Hutong Hunt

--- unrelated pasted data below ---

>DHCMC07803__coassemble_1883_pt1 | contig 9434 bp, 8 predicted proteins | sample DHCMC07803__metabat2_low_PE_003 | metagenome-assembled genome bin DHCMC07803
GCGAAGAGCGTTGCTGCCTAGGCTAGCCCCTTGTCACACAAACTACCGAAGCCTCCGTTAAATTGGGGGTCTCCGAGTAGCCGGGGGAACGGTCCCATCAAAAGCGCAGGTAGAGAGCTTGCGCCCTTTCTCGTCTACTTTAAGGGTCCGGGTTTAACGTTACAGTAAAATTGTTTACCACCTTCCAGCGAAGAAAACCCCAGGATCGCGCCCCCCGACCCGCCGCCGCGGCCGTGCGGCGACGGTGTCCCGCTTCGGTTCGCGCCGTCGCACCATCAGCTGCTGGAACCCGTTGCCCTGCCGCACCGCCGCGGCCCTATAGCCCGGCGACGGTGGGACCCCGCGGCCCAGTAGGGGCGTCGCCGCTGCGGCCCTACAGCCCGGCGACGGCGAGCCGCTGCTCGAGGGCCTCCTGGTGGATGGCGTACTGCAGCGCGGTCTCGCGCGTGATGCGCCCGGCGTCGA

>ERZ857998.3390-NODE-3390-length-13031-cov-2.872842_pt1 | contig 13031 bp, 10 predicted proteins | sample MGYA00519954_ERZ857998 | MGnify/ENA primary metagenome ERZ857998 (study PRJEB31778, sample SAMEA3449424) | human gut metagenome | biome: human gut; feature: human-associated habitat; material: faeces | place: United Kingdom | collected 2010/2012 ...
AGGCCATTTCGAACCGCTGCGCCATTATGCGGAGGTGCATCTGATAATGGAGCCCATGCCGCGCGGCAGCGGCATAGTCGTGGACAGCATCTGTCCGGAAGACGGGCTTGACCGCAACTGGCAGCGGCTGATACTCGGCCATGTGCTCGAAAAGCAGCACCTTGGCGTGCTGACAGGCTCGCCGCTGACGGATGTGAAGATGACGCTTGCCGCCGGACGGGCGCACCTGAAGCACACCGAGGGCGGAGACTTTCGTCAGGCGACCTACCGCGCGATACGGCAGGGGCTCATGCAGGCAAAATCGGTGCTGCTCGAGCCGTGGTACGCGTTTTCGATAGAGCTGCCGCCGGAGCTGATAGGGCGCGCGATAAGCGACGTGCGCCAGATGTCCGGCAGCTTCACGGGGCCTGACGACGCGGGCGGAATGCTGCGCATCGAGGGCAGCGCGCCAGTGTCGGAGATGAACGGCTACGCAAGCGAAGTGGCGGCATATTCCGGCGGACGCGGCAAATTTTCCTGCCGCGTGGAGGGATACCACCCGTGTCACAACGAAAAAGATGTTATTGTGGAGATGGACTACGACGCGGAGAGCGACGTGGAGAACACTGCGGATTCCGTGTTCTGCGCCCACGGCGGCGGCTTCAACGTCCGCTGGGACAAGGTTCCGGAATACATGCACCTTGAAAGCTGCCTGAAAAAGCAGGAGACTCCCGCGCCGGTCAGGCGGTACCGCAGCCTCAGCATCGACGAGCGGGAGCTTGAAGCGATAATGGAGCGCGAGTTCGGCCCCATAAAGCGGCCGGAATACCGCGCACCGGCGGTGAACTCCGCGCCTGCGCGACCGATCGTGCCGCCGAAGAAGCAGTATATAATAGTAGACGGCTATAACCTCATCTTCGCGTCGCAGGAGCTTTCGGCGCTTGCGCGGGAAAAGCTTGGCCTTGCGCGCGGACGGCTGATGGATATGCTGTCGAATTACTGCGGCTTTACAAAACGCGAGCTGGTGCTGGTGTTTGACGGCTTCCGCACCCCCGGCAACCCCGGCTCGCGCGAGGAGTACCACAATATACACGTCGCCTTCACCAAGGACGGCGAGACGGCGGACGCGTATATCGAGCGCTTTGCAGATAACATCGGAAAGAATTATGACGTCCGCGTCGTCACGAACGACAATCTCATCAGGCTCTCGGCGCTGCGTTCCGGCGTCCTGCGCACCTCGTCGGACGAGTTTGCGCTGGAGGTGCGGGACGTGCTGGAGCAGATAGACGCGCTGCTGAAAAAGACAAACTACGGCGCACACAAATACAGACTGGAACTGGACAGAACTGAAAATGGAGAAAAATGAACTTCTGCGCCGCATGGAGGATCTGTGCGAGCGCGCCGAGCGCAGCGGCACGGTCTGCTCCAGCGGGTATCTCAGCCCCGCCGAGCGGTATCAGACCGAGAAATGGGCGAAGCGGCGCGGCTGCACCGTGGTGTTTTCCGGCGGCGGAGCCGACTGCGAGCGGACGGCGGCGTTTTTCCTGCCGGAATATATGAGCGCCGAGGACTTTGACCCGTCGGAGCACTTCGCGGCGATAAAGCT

Nicholas Quirke was making plans for more travel on 19 July 2020 though until he was given permission to stay in China these were hypothetical. He had not planned what might happen if he needed to leave and preferred, until the situation arose, to keep his head firmly in the sand. His meeting with the Exit/Entry officials was on Monday and after that he could make some firm decisions. The good news in Beijing was the lifting of restrictions and downgrading the alert status to level 3 meant the Hutongs were accessible again and whole new avenue of exploration was open to him.It was however Sunday and an outing was planned. The first stop on their journey was to a museum of Lu Xun. A revered writer of revolutionary China. It was an unexpected and informative visit, from the exhibition of posters that promoted good health during COVID19 to the exhibition of his life and work. Most famous for his anti imperial stance and a novella, ‘The True Story of Ah Q’ being guided through his life and his struggles, he particularly liked his quote, ‘Anyone who has come down in the world will come, in the process, to see the true face of society’. The site yuan in the Hutong, which had trees Lu Xun had planted in 1925, when he lived there, still growing, was modest and seeing it opened up a conversation with Peng about how homes in the courtyards were assigned and from the models on display he was shown the tiny apartment in a corner his parents were given to live him. There was a period when the China transitioned to a more capitalist arrangement and like Thatcher’s housing revolution they were able to buy their own homes at a fraction of the cost. Now the housing market looks very like the template across the world. The Hutongs, which had been closed to any but the residents, were now open again, and it was a short walk through the fascinating streets to the White Pagoda Temple, sadly closed like most functioning temples in Beijing. They were able to drink in a rooftop cafe in the Hutong which overlooked the Pagoda and could see that there was renovation work happening and it wasn’t just COVID19 preventing the visit. A delicious burnt brown sugar Pu Er tea was downed before they made their way to through another Hutong to the 13th Century Pagoda of Monk Wansong, which he had often seen on his cycle ride to the massage hospital. The pagoda was built to house the remains of The Old man of Wansong (Ten Thousand Pines). Of particular interest was a series of old maps, one from 1936 depicting the various sites of interest within the city walls and to his delight, an Illustration of Caishakou, the local place of execution during the Ming and Qing Dynasty’s. Nicholas had loved his traipse through yet more history of Beijing and to quell the appetite he had worked up Peng found a famous noodle bar where they ate rice noodles in sesame paste with spinach and peanuts and green beans. Very simple and too delicious. The weather was very hot again and rather than cycle they decided to take a cooler walk back to the apartment. The evening was spent watching ‘Greyhound’, Tom Hanks offering on Apple of a World War Two drama on the Atlantic. As always his eyelids heavy from the days exertions he went to sleep.


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